Mona Lisa Smile
"Mona Lisa Smile" ... it travels beyond the obvious.
AS THE first reels of Mike Newell's ("Four Weddings and a Funeral" and "Enchanted April") latest offering, "Mona Lisa Smile," begin unfolding an early 1950s American story, one felt, now, there goes "Goodbye Mr Chipps" or "To Sir, with Love." A few sequences later, Newell's film took one back to what seemed like Enid Blyton's school adventures. But "Mona Lisa Smile" turned out to be something beyond these, though the emotional poignancy in "To Sir, with Love" is a strong feature in Newell's work too. Look at the final shot where the Wellesley College girls on bicycles accompany their teacher as she cabs away from her own dream of furthering the art of looking beyond tradition.
Julia Roberts (somewhat miscast as the teacher or maybe Newell wanted an academic Erin Brockovich) steps out of the train at the New England campus of the college carrying with her the free Californian spirit and a steely will to encourage her all-woman class to see beyond a Van Gogh or other classic works of art.
It is 1953, and America is enjoying the first flush of a truly post-war ecstasy, which, unfortunately, is confined to tradition. It is a scenario where an engagement ring on a girl's finger is considered a bigger prize than the pursuit of knowledge or a desire for a post-graduate degree.
When Katherine Watson (Roberts) provokes her students to question archaic values which glorify them in the role of a housewife she hits a wall that is not entirely made up of the college administration and the faculty. There are some bright young women as well who treat Wellesley as some sort of a finishing school.
Questions such as why is an original Van Gogh a work of art and a reproduction not one make the movie's narrative almost gripping. And its message, you can bake a cake and eat it too, may have seemed radically feminist in the 1953 Wellesley, but today it can well mean a certain kind of balance. Interestingly, Miss Watson herself conveys this: she does not quite dispel her dream of being swept off her feet by Prince Charming. Yet, the independence and self-assurance that she displays are enough for her to be termed subversive.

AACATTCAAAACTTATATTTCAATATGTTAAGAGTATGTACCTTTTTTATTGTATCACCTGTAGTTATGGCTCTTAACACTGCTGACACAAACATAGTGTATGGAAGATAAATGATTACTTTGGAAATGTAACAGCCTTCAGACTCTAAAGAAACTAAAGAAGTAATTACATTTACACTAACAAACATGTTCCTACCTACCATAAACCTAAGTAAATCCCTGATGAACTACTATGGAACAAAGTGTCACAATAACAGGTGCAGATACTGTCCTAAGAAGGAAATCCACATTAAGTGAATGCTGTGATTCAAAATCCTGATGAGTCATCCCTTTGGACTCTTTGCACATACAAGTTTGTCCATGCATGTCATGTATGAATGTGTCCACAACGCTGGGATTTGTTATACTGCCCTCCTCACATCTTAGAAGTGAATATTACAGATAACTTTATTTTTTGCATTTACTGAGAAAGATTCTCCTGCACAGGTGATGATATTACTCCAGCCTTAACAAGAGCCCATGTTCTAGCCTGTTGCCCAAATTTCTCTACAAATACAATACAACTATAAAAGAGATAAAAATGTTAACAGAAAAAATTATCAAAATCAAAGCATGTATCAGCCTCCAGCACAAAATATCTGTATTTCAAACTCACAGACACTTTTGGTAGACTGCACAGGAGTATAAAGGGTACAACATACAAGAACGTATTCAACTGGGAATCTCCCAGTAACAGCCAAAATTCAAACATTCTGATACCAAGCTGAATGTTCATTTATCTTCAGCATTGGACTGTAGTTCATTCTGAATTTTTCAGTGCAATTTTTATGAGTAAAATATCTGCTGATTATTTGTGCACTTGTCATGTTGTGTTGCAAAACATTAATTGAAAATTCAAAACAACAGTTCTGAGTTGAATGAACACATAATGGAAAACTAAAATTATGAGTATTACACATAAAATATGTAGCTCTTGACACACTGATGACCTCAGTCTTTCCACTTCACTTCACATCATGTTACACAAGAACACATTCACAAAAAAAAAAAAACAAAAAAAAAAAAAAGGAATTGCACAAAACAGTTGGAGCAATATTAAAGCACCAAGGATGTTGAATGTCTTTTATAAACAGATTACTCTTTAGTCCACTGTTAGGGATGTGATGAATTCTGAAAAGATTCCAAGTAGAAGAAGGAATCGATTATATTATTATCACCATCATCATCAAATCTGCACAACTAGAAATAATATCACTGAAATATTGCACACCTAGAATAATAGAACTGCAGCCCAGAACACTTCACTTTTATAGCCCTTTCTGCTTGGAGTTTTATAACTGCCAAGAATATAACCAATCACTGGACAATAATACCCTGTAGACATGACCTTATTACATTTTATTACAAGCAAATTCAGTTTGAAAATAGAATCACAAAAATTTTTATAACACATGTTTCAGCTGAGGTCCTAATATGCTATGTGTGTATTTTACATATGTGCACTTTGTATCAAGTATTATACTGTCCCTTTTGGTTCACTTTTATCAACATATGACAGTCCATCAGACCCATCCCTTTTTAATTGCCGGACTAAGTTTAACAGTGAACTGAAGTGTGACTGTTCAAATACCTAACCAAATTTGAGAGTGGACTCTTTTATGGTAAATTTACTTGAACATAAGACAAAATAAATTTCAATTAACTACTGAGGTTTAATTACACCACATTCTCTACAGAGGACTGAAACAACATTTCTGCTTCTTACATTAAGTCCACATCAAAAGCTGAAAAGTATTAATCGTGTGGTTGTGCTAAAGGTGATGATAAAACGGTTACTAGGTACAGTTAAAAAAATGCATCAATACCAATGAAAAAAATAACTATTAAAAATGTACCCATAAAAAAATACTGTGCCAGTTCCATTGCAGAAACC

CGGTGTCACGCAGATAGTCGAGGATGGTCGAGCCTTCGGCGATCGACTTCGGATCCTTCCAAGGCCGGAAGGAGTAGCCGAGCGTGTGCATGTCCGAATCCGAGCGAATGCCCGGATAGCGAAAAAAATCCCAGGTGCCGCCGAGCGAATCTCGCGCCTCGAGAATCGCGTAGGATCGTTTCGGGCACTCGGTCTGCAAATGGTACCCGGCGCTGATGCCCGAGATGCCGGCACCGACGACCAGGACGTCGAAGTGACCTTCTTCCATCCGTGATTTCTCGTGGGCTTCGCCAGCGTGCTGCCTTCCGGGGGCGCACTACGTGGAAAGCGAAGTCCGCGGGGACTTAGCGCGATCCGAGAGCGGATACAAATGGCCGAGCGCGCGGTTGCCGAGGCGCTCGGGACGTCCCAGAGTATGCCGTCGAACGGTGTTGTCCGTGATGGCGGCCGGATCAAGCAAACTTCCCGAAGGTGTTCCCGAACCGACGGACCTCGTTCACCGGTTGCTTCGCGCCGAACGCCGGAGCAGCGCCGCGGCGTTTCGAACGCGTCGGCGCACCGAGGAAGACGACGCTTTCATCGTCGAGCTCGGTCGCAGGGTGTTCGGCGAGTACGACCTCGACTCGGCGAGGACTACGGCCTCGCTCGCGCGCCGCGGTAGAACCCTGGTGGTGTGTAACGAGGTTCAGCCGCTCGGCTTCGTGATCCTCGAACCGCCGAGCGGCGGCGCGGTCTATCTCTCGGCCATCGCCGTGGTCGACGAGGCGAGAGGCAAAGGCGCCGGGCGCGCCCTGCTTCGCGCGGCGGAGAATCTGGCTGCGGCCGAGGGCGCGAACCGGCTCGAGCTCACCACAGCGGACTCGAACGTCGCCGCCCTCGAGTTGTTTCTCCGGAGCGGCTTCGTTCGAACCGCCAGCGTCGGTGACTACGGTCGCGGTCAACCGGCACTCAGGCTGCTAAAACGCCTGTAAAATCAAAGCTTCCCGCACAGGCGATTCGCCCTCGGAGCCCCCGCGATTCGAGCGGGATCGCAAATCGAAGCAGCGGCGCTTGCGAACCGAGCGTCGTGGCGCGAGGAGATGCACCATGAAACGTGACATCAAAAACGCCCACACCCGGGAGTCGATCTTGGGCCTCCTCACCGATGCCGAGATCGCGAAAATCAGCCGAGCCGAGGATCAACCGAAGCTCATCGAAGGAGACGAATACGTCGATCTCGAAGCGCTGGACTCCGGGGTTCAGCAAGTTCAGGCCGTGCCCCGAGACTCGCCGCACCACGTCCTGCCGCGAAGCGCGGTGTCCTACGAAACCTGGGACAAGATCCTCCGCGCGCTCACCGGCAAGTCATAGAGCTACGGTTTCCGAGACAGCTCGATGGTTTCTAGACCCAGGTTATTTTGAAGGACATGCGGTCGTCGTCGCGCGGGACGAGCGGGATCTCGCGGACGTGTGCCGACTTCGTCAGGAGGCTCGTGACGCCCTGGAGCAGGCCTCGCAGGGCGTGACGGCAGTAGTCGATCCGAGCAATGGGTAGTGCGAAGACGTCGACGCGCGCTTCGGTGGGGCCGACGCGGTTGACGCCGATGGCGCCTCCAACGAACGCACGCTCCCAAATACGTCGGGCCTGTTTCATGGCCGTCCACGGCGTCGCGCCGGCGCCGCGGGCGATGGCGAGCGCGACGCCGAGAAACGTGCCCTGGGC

However, "Mona Lisa Smile" must be seen as a film that travels beyond the obvious. In Watson's art history classes, which inspire the screenplay's most intelligent writing, she challenges her students to do more than simply identify paintings shown in slides. Let us not forget here that the early 1950s also brought the ascendance of Abstract Expressionism. And, the appearance of a Jackson Pollock canvas on the campus stirs up ripples of controversy.
"Mona Lisa Smile," despite its syrupy feel-good emotional trap and a degree of shallowness, proves that these can be masked by an interestingly written script and a committed acting style. Roberts may be miscast, but she performs to a fair degree of satisfaction. Three of Hollywood's bright young stars Kirsten Dunst, Julia Stiles and Maggie Gyllenhaal play Wellesley seniors with captivating finesse. There were times when one felt that they were a tad better than Roberts, or was the Pretty Woman being gracious? Of the lot, Dunst was the most impressive as the elitist student bent on marriage and on wrecking Watson's life.
At a little over 90 minutes, "Mona Lisa Smile" is undoubtedly worth seeing.
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